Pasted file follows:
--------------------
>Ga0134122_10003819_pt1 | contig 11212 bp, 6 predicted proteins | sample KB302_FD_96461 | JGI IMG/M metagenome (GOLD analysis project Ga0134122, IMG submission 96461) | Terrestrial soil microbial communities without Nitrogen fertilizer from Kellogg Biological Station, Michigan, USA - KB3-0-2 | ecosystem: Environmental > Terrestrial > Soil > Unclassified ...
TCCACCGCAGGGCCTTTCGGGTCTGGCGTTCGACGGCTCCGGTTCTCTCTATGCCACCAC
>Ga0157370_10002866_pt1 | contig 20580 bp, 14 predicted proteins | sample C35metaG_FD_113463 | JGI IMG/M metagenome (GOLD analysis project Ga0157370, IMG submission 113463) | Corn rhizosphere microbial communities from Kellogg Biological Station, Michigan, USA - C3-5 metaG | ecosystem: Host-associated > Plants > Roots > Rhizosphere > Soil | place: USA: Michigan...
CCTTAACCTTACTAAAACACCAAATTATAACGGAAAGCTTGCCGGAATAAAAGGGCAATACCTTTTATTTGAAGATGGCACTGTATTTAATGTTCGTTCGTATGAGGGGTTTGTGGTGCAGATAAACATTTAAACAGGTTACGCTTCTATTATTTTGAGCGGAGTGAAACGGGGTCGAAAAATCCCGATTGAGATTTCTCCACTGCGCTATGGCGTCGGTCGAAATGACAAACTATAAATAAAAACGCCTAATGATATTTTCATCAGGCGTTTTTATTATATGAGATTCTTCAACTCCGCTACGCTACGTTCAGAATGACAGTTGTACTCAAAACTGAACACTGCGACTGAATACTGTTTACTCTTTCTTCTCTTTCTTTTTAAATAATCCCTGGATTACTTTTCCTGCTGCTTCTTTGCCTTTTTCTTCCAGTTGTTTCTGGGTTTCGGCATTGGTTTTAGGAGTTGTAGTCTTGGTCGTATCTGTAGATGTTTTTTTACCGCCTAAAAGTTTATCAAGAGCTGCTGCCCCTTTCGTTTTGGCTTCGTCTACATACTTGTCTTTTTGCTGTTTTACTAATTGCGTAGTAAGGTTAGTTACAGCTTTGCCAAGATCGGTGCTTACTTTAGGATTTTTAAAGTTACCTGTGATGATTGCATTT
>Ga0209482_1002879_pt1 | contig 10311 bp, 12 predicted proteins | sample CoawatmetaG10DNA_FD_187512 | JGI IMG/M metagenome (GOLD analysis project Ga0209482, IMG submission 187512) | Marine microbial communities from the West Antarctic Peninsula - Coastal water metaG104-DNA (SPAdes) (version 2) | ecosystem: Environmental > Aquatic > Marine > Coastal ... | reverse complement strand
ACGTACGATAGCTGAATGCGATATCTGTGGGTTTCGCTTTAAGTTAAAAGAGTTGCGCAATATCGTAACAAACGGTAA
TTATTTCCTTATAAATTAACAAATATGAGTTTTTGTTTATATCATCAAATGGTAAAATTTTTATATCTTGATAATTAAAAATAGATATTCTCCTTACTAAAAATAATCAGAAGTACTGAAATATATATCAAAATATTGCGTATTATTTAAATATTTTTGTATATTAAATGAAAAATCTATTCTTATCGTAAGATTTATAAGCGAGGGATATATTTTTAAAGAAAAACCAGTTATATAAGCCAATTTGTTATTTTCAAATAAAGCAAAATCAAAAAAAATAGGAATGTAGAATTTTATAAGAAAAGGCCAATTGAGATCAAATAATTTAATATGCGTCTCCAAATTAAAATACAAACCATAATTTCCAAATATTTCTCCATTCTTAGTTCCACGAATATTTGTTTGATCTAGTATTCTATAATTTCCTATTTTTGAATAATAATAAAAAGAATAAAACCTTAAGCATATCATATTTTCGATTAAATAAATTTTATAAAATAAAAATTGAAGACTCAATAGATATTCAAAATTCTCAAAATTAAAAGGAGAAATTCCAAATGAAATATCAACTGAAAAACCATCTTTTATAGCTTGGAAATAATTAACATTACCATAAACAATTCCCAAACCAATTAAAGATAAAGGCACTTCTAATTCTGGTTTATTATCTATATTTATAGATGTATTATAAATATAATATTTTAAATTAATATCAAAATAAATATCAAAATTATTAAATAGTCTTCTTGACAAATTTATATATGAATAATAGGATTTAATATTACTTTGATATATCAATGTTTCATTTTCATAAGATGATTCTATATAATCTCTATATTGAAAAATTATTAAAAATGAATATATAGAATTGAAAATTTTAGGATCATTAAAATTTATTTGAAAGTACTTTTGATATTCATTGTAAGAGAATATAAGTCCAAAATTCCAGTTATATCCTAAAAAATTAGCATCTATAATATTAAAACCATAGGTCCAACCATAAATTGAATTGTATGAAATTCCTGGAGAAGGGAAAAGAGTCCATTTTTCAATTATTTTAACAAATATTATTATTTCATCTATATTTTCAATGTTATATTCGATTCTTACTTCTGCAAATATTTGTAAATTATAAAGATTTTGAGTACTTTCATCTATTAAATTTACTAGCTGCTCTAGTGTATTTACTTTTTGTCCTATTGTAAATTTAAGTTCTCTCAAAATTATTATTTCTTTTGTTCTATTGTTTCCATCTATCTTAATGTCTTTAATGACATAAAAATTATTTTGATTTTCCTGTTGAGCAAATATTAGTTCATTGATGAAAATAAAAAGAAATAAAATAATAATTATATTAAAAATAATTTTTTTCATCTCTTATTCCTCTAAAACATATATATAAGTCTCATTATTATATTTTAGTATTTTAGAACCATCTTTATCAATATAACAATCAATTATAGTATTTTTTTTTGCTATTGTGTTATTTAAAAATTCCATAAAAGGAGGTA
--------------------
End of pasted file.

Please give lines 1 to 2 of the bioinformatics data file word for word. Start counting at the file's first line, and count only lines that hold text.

>Ga0134122_10003819_pt1 | contig 11212 bp, 6 predicted proteins | sample KB302_FD_96461 | JGI IMG/M metagenome (GOLD analysis project Ga0134122, IMG submission 96461) | Terrestrial soil microbial communities without Nitrogen fertilizer from Kellogg Biological Station, Michigan, USA - KB3-0-2 | ecosystem: Environmental > Terrestrial > Soil > Unclassified ...
TCCACCGCAGGGCCTTTCGGGTCTGGCGTTCGACGGCTCCGGTTCTCTCTATGCCACCAC